The Paediatric Emergency Department is a relatively unique area in medicine as the registrar workforce usually comes from one of two backgrounds: Emergency or Paediatrics. Consequently, we strive to have the optimal combination of both specialties – The Sweet Spot.
The two groups come with a very different skillset and approach to medical care. In some cases, the Emergency trainee may not have cared for children previously, or the Paediatric trainee not have worked in the ED since their intern year.
In this edition of the Sweet Spot, we’re hearing from Dr Meredith Borland, Director of Emergency Medicine at Princess Margaret Hospital for Children in Perth, Australia. She has previously featured on the empem series of podcasts. In her own words;
“I came to Paediatric emergency medicine after working as a GP for 8 years and realising my passion was paediatrics and emergency medicine. It seemed logical to return to training through the ACEM. This was when the JTC PEM was still being negotiated and I was lucky to complete training in WA and Vic and commence full time as a PEM consultant position in 2004. Since then I have enjoyed developing the field of PEM for both paediatric and emergency trainees.”
Part 1 : For Paediatric doctors new to the ED setting:
Minor trauma (fractures, lacerations etc) – don’t avoid seeing these patients – actively seek them out and use local resources to get familiar with the procedures you need to develop – nurse practitioners, consultants or ED trainees are valuable resources – just don’t hand the patient over though … do it yourself.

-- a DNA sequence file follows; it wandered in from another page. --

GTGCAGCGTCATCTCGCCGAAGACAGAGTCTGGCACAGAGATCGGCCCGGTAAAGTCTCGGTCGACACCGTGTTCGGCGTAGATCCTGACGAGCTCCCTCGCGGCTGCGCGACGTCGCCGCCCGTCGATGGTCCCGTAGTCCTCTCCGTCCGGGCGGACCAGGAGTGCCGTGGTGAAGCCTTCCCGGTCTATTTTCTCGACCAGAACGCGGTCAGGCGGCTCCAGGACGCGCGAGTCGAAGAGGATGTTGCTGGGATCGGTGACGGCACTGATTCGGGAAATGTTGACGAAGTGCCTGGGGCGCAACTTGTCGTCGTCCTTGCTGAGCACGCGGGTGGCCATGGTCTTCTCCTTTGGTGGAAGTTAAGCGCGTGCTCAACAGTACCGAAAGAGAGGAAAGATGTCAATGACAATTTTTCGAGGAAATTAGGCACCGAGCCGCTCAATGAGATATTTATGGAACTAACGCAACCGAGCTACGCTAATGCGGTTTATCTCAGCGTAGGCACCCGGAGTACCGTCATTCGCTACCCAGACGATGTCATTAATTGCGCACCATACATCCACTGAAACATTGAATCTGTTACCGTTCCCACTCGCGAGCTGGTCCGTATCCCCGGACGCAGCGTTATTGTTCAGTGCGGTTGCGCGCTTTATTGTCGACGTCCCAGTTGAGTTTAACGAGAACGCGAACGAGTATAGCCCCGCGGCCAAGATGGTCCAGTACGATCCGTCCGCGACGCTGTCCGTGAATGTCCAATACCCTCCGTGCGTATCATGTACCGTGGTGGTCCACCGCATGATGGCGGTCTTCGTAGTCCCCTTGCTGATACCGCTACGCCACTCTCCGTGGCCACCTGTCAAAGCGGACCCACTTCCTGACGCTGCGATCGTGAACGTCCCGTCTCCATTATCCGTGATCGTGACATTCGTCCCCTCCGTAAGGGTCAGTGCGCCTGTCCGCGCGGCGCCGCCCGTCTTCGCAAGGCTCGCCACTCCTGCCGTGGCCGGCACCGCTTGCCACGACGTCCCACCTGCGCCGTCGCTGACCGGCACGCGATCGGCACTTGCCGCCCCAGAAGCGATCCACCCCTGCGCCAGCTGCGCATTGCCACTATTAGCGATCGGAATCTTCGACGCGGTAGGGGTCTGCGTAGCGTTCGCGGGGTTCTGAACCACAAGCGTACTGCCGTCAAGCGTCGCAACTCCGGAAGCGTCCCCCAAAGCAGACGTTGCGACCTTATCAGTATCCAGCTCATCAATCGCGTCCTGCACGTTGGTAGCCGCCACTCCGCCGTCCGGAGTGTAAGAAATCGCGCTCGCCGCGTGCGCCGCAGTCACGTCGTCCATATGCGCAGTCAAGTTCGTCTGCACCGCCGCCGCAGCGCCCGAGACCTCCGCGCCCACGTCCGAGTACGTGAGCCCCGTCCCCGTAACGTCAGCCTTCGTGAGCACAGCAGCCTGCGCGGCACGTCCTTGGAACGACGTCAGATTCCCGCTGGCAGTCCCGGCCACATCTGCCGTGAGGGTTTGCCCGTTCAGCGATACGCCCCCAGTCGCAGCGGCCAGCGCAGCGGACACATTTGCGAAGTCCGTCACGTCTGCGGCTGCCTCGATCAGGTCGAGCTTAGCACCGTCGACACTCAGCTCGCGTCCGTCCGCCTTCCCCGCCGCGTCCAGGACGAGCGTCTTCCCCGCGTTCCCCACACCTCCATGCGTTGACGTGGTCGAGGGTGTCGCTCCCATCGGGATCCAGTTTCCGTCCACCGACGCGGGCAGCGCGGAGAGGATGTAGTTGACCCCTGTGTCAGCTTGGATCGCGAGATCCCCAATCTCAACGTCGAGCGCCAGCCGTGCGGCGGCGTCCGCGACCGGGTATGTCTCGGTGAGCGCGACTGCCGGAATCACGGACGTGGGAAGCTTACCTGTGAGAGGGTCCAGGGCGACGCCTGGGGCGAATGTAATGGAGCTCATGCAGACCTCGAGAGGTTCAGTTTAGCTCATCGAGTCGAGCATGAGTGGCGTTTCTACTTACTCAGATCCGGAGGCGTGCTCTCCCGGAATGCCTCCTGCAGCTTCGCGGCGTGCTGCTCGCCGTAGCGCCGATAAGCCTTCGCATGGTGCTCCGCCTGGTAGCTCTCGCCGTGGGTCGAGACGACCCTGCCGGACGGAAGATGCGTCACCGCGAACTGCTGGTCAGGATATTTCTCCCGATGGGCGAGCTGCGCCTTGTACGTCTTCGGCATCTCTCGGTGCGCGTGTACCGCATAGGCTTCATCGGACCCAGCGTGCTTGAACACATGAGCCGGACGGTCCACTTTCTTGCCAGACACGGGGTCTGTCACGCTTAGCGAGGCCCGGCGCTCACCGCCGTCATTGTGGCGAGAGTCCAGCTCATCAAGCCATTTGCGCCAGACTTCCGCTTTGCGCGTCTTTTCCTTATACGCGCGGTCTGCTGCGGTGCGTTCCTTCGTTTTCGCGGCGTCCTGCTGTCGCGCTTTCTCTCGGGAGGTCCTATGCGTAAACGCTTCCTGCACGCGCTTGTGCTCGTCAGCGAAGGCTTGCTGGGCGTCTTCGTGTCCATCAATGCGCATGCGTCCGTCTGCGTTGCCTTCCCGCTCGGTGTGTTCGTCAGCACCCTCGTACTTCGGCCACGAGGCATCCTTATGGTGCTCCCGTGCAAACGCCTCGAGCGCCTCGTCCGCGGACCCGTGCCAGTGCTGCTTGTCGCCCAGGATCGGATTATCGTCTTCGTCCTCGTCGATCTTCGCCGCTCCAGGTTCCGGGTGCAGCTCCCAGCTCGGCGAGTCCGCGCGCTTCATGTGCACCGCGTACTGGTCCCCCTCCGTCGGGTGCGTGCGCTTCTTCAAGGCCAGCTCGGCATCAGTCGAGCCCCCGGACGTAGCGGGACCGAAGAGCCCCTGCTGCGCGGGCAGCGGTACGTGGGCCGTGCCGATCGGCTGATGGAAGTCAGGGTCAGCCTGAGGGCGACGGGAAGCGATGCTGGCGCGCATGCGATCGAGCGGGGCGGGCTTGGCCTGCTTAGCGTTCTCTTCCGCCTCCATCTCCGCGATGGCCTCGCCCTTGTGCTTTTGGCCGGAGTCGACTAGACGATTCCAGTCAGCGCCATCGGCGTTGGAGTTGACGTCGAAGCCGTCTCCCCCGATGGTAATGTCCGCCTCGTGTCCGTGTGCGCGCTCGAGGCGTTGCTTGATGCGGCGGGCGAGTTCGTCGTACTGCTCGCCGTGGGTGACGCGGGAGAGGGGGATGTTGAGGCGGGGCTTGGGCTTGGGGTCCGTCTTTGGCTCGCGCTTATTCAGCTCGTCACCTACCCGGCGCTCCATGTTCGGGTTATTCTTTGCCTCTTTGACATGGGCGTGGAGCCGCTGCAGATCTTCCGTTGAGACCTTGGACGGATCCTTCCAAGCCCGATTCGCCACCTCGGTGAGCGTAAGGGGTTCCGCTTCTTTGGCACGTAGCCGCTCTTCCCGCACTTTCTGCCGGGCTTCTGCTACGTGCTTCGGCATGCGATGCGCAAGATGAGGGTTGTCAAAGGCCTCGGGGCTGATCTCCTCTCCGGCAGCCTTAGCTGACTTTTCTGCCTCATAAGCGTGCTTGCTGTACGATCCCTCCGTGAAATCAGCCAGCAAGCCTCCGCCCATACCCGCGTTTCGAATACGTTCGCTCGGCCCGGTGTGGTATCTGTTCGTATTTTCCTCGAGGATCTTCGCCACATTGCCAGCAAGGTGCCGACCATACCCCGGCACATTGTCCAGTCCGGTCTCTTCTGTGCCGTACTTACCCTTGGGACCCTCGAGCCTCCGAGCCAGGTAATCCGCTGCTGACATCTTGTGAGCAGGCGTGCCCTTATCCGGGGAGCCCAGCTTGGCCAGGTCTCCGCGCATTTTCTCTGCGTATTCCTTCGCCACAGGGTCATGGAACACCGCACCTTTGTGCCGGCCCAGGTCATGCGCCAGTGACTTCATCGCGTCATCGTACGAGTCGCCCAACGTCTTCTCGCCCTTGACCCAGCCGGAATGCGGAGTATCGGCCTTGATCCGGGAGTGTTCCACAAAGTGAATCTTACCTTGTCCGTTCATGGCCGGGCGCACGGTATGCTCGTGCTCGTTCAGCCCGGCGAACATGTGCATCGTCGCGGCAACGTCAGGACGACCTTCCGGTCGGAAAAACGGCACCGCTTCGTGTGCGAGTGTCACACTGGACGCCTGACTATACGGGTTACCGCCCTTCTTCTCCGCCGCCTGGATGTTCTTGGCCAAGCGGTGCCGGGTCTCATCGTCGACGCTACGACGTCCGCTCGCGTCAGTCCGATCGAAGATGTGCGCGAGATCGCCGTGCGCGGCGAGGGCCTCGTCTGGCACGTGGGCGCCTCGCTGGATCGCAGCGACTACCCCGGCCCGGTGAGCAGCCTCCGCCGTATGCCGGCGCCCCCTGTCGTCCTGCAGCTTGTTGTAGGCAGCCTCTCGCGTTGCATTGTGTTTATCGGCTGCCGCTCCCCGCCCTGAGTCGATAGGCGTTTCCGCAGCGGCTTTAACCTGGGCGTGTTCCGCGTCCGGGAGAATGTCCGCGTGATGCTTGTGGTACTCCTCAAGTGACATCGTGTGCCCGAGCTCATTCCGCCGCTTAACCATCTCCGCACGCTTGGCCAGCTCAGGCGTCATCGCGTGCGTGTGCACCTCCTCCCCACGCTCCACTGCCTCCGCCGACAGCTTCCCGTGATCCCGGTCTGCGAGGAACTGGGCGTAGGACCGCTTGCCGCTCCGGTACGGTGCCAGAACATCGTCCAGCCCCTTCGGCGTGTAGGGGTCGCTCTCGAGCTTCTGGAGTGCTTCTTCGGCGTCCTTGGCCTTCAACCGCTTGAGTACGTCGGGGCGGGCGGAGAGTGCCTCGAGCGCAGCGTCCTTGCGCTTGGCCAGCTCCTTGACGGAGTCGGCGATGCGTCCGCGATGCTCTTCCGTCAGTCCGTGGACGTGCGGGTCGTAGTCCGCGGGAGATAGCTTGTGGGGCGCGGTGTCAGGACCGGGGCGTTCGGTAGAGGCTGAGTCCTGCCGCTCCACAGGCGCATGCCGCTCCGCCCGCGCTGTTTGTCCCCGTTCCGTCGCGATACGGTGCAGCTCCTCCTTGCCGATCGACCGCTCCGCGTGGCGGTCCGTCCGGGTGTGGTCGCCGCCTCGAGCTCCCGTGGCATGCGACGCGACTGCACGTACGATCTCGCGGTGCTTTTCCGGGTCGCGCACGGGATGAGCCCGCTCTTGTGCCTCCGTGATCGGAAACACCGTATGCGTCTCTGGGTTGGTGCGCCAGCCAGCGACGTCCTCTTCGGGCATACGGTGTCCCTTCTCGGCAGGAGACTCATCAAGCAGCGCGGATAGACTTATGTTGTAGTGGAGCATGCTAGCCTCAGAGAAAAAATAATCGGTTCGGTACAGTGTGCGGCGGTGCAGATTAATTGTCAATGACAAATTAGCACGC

Getting bogged down chasing rare conditions – most children in ED need no or very few investigations – take a good history, perform a focused and appropriate examination and develop rapport with the child and their family. Then you can educate and discharge without unnecessary tests or treatments and you’ll be more efficient.
Working in tertiary hospitals during training you see lots of uncommon things such as children with brain tumors or leukaemia but not every child with a bruise or a headache have cancer. You need to recognise the flags to be worried about and put in place appropriate investigations. Over investigating is not a substitute to a good assessment to reassure parents
– quickly and easily?
Getting up to date with latest resuscitation protocols
– with concerted study and experience?
Understand the adult clinical decision rules for ordering CTs in head and neck trauma and how to apply them to paediatrics.
Recognition of early sepsis
Capacity to recognize the need put the foot down – to churn through the workload while still keeping the quality of the assessments
Uses current evidence to question practice and challenge dogma and learning how to incorporate this into practice.
History – the social history
Examination – the heart rate
Investigation – avoid ordering unnecessary tests
– with parents? Should be inclusive – work as a team for the child, respectful instructive and knowledgeable
– with medical & nursing colleagues? Supportive, knowledgeable – encourage to think rather than follow protocols without rationale
– with senior staff? Respectful, ask questions to help inform practice.
Friendly, supportive and capable group of junior doctors.
- Don’t be scared of being in resus
- Your input is valuable
- Read up on resuscitation protocols
- Take up any simulation or airway sessions offered
- Learn to recognize serious illness in a child
Thanks Dr Borland! We’ll be back soon with the rest of the interview in Part 2 : For Emergency registrars new to Paediatrics.